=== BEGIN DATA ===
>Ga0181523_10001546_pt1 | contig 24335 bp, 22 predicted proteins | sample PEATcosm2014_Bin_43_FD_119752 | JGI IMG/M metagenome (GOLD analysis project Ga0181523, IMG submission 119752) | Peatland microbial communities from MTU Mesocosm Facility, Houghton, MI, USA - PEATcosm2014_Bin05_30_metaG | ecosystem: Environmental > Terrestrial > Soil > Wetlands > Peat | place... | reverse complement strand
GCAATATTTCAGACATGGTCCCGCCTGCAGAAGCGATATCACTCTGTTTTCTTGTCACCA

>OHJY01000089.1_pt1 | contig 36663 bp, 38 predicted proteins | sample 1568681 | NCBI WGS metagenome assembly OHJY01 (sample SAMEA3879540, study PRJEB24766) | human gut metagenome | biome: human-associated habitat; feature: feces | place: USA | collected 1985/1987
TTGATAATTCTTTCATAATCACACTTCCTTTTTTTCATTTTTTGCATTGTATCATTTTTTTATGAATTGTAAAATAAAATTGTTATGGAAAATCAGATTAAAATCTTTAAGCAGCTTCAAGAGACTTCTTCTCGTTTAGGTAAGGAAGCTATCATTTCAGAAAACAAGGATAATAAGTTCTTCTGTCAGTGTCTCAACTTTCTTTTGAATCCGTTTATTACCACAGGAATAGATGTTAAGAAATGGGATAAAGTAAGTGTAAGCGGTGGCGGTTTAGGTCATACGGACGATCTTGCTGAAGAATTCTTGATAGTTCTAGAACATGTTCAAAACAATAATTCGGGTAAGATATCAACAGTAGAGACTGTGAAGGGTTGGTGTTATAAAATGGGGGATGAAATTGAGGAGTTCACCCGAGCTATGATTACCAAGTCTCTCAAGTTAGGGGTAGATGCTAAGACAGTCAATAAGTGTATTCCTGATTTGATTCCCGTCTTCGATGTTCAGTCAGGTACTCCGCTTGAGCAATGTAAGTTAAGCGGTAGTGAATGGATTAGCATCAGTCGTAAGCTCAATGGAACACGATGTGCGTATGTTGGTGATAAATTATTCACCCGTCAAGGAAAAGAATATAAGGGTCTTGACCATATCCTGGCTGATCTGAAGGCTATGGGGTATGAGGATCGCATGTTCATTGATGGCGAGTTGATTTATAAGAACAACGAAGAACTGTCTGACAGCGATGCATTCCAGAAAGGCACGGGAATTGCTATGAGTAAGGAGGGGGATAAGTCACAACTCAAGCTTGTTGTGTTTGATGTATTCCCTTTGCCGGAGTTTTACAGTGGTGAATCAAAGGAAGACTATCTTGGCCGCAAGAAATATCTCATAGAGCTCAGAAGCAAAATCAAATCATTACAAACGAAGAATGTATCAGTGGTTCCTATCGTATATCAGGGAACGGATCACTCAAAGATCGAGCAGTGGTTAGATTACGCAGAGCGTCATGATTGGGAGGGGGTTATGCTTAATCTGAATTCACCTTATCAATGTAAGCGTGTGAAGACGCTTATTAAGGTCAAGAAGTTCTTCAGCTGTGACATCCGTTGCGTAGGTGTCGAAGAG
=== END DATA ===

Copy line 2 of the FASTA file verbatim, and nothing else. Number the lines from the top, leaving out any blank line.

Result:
GCAATATTTCAGACATGGTCCCGCCTGCAGAAGCGATATCACTCTGTTTTCTTGTCACCA